Alison Ruble

This Is A Bird

origin 82508



MUSIC REVIEW BY JACK WALTON, South Bend Tribune

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On her debut album, "This Is a Bird," jazz vocalist Alison Ruble creates an atmosphere where nostalgia and innovation go hand-in-hand.

Even the artwork and album title reflect this. Ruble discovered a box of old letters that her mother and grandmother had written to each other, and snippets of the women's handwriting appear on the cover and in the CD booklet.

"I'm somewhat of a nostalgic person," Ruble says on her cell phone while traveling through Ohio. "When she was first married, my mother would write to my grandmother and my grandma would write to her, every week. My mom saved all of the letters, and they're sort of a time capsule ? an interesting glimpse into another time."

Ruble dabbles in the field of visual art and did her own screen prints for "This Is a Bird" ? named after a quaint little folk-art sketch as captioned by her grandmother ? adding to the sense of Ruble's debut being the arrival of a unique new personality on the vocal jazz scene.

The album consists mainly of '40s jazz standards ? highlights include Hoagy Carmichael and Johnny Mercer's "Skylark" and Cole Porter's "So in Love" ? but expands the idea of the Great American Songbook far enough to include a melancholy version of the Burt Bacharach-Hal David tune "Always Something There to Remind Me," a soul-pop classic that was a hit for R.B. Greaves in 1970 and Naked Eyes in 1983.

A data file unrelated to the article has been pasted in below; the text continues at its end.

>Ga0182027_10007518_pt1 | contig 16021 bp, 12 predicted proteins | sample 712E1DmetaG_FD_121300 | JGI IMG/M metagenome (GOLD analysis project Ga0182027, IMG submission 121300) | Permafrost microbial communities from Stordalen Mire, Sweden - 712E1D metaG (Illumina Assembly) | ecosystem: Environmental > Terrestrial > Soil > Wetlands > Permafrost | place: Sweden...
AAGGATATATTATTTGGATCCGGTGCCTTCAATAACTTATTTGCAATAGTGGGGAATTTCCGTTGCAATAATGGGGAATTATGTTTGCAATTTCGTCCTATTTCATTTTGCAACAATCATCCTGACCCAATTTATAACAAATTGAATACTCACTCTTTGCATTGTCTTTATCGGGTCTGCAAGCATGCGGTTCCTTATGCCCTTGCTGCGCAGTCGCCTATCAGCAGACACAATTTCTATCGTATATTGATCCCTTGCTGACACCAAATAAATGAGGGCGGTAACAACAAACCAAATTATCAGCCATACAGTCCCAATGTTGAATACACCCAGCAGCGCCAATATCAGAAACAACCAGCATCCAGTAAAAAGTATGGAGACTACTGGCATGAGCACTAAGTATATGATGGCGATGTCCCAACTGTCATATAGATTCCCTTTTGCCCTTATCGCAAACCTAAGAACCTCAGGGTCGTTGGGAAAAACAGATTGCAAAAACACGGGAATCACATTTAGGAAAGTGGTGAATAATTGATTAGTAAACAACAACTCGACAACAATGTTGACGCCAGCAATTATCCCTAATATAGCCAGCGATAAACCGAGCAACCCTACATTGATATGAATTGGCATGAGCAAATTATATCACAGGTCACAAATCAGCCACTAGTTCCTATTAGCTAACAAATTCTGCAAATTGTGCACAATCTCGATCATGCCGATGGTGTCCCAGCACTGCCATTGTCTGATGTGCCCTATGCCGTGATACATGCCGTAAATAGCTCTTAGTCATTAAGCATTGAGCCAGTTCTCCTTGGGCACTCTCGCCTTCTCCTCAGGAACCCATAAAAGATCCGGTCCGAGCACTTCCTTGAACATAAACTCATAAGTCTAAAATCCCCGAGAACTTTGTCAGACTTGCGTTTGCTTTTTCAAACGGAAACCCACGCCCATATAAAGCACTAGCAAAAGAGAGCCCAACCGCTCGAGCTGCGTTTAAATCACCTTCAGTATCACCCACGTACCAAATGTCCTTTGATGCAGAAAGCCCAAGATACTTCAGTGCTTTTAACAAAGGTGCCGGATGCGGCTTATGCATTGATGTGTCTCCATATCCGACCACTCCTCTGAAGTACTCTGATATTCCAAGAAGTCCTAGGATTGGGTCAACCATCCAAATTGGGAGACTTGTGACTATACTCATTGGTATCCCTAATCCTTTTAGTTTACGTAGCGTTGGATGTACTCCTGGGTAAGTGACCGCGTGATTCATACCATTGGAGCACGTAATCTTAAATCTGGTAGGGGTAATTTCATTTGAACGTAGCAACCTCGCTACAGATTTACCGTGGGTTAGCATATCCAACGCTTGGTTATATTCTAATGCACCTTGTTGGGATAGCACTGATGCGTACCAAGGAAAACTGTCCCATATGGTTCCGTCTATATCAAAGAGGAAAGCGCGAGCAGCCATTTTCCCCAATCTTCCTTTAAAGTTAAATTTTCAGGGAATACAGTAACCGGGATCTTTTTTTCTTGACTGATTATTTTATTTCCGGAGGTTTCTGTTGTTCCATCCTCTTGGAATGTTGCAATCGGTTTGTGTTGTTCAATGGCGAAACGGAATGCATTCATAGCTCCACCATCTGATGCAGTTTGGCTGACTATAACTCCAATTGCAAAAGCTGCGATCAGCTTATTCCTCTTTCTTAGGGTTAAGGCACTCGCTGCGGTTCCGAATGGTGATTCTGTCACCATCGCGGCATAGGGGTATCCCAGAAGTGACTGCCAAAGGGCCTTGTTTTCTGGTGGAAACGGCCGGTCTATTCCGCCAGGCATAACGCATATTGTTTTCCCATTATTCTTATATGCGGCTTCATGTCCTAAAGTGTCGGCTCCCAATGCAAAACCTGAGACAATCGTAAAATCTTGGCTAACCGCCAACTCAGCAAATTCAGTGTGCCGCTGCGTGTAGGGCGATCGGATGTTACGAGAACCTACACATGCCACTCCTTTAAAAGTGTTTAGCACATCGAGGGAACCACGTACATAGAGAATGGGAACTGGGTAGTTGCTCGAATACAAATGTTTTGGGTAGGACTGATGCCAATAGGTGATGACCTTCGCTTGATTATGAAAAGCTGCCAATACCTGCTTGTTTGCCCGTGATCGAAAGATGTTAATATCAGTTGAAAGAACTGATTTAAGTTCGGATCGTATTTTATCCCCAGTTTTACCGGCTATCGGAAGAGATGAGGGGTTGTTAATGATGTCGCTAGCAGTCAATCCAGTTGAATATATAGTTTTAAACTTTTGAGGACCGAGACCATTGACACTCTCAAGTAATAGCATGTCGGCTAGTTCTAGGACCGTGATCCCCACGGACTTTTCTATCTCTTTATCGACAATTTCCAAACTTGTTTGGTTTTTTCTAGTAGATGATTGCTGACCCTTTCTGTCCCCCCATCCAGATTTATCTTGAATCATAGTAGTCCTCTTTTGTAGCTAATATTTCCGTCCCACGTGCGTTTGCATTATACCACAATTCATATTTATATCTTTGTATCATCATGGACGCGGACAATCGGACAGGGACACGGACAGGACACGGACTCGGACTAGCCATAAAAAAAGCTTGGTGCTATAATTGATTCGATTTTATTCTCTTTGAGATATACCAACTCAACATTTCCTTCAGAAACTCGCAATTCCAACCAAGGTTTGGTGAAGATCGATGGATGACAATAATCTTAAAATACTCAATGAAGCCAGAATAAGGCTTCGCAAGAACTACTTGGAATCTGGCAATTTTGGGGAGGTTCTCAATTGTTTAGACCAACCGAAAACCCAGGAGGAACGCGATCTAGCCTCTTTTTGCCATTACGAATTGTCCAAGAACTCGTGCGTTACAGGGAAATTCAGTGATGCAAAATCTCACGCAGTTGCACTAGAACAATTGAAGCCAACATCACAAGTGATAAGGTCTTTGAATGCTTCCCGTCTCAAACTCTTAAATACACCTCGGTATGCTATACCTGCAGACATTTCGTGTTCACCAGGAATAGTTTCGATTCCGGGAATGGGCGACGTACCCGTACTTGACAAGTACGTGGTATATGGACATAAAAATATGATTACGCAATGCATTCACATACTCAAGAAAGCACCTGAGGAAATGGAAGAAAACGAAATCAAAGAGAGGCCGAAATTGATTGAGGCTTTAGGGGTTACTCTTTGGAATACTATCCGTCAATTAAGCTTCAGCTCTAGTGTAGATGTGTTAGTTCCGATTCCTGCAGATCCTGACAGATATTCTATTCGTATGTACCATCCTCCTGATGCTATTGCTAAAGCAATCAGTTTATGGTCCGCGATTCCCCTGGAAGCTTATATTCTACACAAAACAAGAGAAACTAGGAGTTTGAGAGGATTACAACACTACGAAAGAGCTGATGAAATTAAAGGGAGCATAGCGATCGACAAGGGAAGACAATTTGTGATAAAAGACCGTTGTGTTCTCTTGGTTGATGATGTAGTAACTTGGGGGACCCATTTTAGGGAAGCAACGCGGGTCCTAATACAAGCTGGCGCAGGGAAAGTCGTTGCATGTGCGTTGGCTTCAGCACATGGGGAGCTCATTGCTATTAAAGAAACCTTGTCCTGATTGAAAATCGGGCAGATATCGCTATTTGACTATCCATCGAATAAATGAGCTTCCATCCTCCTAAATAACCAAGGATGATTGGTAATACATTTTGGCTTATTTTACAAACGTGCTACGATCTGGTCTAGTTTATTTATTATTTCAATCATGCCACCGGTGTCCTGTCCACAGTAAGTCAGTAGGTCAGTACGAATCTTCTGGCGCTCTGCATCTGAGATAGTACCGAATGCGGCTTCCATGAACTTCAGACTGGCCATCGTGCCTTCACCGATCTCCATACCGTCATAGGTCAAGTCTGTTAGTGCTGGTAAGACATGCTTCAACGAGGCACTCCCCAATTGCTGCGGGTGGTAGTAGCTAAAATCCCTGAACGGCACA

Ruble, who performs Friday with her quartet at Trio's Restaurant & Jazz Club in South Bend, studied art song and opera in college, until the greater interpretive freedom in jazz tempted her away from the classical realm.

"Studying classical voice taught me a lot about the craft of singing and an appreciation of tonality and where the voice fits into a greater whole in a performance," she says. "But I started feeling confined by it."

Ruble and her musical director, guitarist John McLean, explored a few unusual ideas with the arrangements on "This Is a Bird." Some tracks come across with a sound generally in line with what listeners might expect from an album of old standards, but other cuts have a decidedly contemporary flavor.

Although most tracks feature bassist Larry Kohut on the traditional string bass, on others he plays the Chapman Stick, a relative of the electric bass.

"It's almost a novelty to have that on a jazz record, but it's really a great instrument and it adds another element to the low end of the record," Ruble says.

On a few songs, the extraordinary playing of her studio band manages to create a vibe that is simultaneously old-fashioned and new-fangled. Her version of "The Night Has a Thousand Eyes" contains a clear reverence for the composition, while allowing in some of the brooding menace of John Coltrane's saxophone version, all the while wrapped up in a droning, alternative rock-style production.

Moments when such group alchemy kicks in are especially invigorating for the singer.

"It's a communal effort, and I love that when we're playing it's not just me out front," she says. "Everyone has a voice and is contributing to the show and to what we're presenting. I love the collaborative aspect."

Ruble's current touring group includes McLean on guitar, Eric Montzka on drums and Vijay Tellis-Nayak on organ and keyboards.






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